Unveiling the Mechanism: How Artificial Urinary Sphincters Work

Urinary Incontinence

Urinary incontinence, or the involuntary leakage of urine, is a condition that can significantly impact a person's quality of life. It is a common issue, particularly among men who have undergone prostate cancer treatment. When other treatments have not been successful, an artificial urinary sphincter (AUS) can provide an effective solution. This blog will delve into how this innovative device works.

What is an Artificial Urinary Sphincter?

An artificial urinary sphincter is a surgically implanted device that helps control urinary incontinence by mimicking the function of a healthy urinary sphincter. It is commonly used in men who have experienced sphincter damage or weakening due to prostate surgery.

The AUS consists of three main components: a cuff, a pump, and a balloon reservoir.

  1. Cuff: A silicone cuff is placed around the urethra, the tube that carries urine out of the bladder. When filled with fluid, the cuff compresses the urethra, preventing urine leakage.
  2. Pump: The pump is a small device placed in the scrotum. It is manually operated to control the flow of fluid in and out of the cuff
  3. Balloon Reservoir: This component is implanted in the lower abdomen and is filled with fluid that can be transferred to the cuff.

How Does an Artificial Urinary Sphincter Work?

The AUS functions by cyclically compressing and releasing the urethra. When the device is in its default state, the fluid-filled cuff compresses the urethra, preventing urine from leaking out. This is referred to as the 'closed' position. When the individual needs to urinate, he manually activates the pump in the scrotum. This causes the fluid to move from the cuff to the balloon reservoir, releasing the compression on the urethra and allowing urine to flow out. This is the 'open' position. After urination, the pump automatically refills the cuff with fluid from the reservoir over a couple of minutes, closing the urethra again and preventing further leakage.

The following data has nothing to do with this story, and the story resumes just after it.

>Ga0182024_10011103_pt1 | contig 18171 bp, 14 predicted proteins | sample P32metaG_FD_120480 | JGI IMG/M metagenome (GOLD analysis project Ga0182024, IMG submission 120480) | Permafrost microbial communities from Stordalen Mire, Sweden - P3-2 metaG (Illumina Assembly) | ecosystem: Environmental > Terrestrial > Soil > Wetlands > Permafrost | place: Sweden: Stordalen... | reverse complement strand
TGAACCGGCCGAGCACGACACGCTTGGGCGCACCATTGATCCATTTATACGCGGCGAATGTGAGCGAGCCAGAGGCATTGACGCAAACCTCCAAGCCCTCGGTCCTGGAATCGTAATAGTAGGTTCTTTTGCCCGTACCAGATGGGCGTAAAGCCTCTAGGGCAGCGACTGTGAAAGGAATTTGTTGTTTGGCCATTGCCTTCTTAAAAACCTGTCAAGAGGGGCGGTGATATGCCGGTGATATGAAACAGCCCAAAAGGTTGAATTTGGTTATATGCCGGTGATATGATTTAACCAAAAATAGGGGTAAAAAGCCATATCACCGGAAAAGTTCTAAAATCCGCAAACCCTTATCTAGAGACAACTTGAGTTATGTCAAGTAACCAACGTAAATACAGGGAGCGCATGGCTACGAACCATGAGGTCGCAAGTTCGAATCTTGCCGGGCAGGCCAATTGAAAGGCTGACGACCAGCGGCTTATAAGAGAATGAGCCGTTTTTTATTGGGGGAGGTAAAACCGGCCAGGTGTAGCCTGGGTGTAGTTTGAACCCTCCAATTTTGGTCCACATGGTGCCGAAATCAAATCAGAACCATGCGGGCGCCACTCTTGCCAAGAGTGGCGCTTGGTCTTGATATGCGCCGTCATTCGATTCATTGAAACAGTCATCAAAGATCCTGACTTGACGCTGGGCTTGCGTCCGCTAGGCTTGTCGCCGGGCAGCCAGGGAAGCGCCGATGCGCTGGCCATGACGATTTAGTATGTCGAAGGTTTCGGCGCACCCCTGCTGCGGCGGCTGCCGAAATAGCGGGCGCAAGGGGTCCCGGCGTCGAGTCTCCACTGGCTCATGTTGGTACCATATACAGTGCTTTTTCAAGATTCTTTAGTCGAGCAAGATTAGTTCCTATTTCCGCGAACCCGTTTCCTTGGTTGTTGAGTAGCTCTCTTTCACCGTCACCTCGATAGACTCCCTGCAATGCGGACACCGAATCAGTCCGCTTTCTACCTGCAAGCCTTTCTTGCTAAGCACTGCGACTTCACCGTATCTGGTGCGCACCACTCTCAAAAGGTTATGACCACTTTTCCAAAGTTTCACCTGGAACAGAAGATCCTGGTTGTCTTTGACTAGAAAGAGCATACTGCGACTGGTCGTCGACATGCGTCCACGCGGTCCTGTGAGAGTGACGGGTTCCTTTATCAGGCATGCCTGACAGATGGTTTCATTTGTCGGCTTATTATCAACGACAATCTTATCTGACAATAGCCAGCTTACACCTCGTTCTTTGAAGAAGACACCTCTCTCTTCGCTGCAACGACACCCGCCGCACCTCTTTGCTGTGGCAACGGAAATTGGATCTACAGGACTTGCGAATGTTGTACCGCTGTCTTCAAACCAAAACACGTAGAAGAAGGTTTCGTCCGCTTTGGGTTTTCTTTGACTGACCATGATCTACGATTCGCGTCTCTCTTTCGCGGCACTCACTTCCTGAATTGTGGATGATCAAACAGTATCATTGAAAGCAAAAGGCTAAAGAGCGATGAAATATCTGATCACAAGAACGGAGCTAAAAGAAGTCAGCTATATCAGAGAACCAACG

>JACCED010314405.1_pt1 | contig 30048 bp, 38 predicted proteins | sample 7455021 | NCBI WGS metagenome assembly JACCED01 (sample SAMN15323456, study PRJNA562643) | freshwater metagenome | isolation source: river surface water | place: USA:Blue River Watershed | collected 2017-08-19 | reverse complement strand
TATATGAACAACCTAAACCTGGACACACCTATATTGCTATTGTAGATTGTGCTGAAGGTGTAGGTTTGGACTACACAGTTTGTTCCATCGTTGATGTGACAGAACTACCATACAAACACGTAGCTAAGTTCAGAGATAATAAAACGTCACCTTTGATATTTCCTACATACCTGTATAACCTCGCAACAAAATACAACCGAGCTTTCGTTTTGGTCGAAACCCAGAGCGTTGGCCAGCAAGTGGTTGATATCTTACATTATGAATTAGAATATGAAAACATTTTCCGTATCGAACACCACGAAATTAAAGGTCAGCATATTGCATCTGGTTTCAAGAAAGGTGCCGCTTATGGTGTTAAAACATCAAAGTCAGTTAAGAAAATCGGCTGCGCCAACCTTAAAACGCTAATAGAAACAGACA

An artificial urinary sphincter offers an effective solution for men suffering from severe urinary incontinence. Understanding how this device works can provide reassurance and help individuals make informed decisions about their treatment. Open discussions with healthcare providers are crucial to understanding the potential benefits and risks involved. Remember, the goal is to restore continence and improve the quality of life, and an artificial urinary sphincter can be a significant step towards achieving that goal.

If you’d like to learn more about the treatments available for urinary incontinence, schedule a consultation with Dr. Chung at one of two locations in Philadelphia, Pennsylvania. The problem can be painful, lead to worsening quality of life, and you may feel embarrassed by it. Dr. Chung can help by explaining what’s going on and suggesting a way to fix it.

Paul H. Chung, MD Paul H. Chung, MD is Assistant Professor of Urology and Director of Reconstructive Urology at the Sidney Kimmel Medical College of Thomas Jefferson University, Philadelphia, PA

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